• Client contracts: Counselors sometimes create contracts to be signed by their adolescent clients. In these contracts there will be goals around specific target behaviors as well as commitments to being substance-free. The contract will outline rewards for positive behaviors and consequences if it is not followed.
  • Schooling: Some, if not most programs require some classroom time to be incorporated in the treatment of adolescents. In residential programs this could be at the treatment facility or in local public schools, according to a SAMHSA Treatment Improvement Protocol.
  • Vocational training: Some level of career planning and education about different career possibilities is common in adolescent treatment.

Behavioral and Psychosocial Interventions for Adolescents with Substance Use Disorders

There are a variety of more specific therapeutic approaches used by counselors in adolescent treatment. These interventions are favored over pharmacotherapy and often prove to be effective in treating substance use disorders in adolescents, according to the US National Library of Medicine.

These are the approaches:

  • Family-based interventions: Counselors will analyze and identify problem behaviors within the family, especially things that may contribute to the adolescent’s substance use disorder. Parents are taught monitoring skills, behavioral management to improve their adolescent’s behavior, and strategies to improve overall family functioning to improve and sustain treatment outcomes.
  • Behavioral therapy approaches: A system of rewards will be created to promote positive behaviors in which the adolescent will receive rewards for activities that promote abstinence while reward is withheld when drug use or other behaviors occur. Urine tests are often used here to determine drug use and properly offer or withhold rewards.
  • Cognitive-behavioral therapy: Increase motivation to increase engagement in treatment. Discover patterns of substance use, skill deficits, and attitudes that will be targets of treatment intervention. Work on enhancing coping strategies for the individual to deal with cravings and anger. Strengthen problem solving and communication.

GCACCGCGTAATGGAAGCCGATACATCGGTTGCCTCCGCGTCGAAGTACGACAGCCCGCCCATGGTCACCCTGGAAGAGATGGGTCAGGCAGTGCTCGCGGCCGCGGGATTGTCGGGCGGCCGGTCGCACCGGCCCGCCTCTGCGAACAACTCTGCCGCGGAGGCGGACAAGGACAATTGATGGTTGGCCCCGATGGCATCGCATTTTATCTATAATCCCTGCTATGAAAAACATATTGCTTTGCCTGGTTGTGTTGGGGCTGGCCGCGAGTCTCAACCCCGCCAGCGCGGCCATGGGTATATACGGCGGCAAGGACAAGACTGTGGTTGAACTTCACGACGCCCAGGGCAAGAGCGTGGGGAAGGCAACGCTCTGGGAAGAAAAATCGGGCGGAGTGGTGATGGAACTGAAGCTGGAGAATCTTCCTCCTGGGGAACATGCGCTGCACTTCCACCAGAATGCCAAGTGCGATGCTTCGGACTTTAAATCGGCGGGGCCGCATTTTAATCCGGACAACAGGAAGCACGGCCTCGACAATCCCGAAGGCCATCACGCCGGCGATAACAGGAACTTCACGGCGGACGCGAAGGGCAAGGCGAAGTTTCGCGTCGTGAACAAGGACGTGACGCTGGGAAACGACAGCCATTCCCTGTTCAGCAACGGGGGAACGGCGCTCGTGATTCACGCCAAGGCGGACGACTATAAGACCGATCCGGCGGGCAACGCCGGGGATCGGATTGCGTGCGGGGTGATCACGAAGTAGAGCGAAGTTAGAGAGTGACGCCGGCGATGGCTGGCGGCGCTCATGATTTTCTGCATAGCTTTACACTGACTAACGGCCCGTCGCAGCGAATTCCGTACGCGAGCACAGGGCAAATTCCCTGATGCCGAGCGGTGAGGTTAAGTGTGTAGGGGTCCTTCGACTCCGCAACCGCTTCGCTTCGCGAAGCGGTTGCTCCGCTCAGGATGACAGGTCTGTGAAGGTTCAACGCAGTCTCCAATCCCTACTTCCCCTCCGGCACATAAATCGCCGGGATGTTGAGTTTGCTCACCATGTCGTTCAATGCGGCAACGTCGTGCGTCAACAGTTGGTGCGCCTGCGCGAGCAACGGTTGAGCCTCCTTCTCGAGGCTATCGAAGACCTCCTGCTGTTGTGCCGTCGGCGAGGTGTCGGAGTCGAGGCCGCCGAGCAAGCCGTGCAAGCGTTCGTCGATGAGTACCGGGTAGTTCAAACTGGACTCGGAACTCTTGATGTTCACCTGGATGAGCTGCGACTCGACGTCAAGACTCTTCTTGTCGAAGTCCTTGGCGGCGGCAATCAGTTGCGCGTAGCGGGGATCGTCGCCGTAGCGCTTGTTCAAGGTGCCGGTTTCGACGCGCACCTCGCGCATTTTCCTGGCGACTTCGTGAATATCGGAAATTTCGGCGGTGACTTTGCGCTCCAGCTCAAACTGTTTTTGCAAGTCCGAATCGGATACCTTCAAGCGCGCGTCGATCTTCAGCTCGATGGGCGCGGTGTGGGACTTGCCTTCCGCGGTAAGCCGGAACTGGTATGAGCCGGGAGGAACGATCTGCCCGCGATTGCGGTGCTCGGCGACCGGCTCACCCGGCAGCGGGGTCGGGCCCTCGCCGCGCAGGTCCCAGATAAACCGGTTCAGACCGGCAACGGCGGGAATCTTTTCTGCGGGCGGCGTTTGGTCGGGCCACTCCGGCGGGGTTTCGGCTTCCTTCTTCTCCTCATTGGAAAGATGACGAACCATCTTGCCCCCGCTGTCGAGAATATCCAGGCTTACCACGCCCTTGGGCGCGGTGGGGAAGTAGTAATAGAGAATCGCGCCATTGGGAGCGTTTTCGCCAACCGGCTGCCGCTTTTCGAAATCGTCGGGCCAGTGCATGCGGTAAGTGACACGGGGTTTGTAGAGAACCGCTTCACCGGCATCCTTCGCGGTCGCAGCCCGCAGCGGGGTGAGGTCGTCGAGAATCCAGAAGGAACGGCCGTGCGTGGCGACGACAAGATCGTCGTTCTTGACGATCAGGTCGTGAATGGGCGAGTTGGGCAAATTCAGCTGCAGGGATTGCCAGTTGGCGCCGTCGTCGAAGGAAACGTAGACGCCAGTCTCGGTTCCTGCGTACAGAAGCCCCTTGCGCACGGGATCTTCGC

Mental Health and Adolescents

There is a substantial prevalence of mental health disorders among the adolescent population, and up to one in five is affected by a diagnosable disorder. The warning signs can be subtle, and are sometimes looked over or rolled into the expected signs of ‘teenage angst’. Adolescent mental health disorders can harm a child’s relationships, school performance, and can in some cases lead to suicide.

According to the Office of Adolescent Health, common warning signs of teenage mental health problems include:

  • Persistent irritability
  • Anger
  • Social withdrawal
  • Major changes in sleep patterns and/or appetite.

Adolescence is a particularly important time for mental health, as well, as most mental health problems have their onset in adolescence. A report from the National Adolescent Health Information Center shows that half of lifetime mental health disorders start by age 14, while 75 percent start by age 24.

The same report shows that the most common mental health disorders among adolescents are:

  • Depression
  • Anxiety disorders
  • Attention-deficit/hyperactivity disorder
  • Substance use disorder

The mental health of young people is important for their development and their futures. Youth with poor mental health are more likely to engage in risky health behaviors such as substance abuse and self harm.

Mental Health Treatments for Adolescents

Rehab centers offering adolescent treatment for mental health disorders has an age-specific approach. Treatment addresses the specific issues facing adolescents as well as their relative emotional and biological development. Some medication treatments that are provided to adults are not provided to teenagers, or at least not in the same dosage. According to the National Center for Children in Poverty, suicide is the third leading cause of death in adolescents and young adults. This fact underscores the need for adequate mental health treatment for adolescents.

Treatment for adolescents at rehab centers depends on their specific circumstances and what mental health disorder they are diagnosed with. The US National Library of Medicine outlined some of the more common disorders and the appropriate adolescent treatment:

  • Conduct Disorder: behavioral interventions, family-based therapy.
  • ADHD/ADD: pharmacotherapy with psychostimulants
  • Bipolar Disorder: pharmacotherapy with mood stabilizers
  • Depression: adolescents with severe depression will likely receive both psychotherapy and pharmacotherapy while with those with mild symptoms will be offered a trial with psychotherapy alone
  • Anxiety Disorders: cognitive-behavioral therapies, sometimes combined with medications

How Many Adolescents are getting the Treatment They Need?

According to the National Adolescent Health Information Center, most youth with significant emotional distress do not receive mental health services. Another study found that only 10% of children and adolescents with symptoms of mental health problems received any type of evaluation or other mental health service. In addition, disparities by ethnicity, income, and geography are noted in the receipt of mental health treatment by youth. At the same time, a measure by the NSDUH found that 21.3% of youth aged 12-17 received some form of mental health treatment.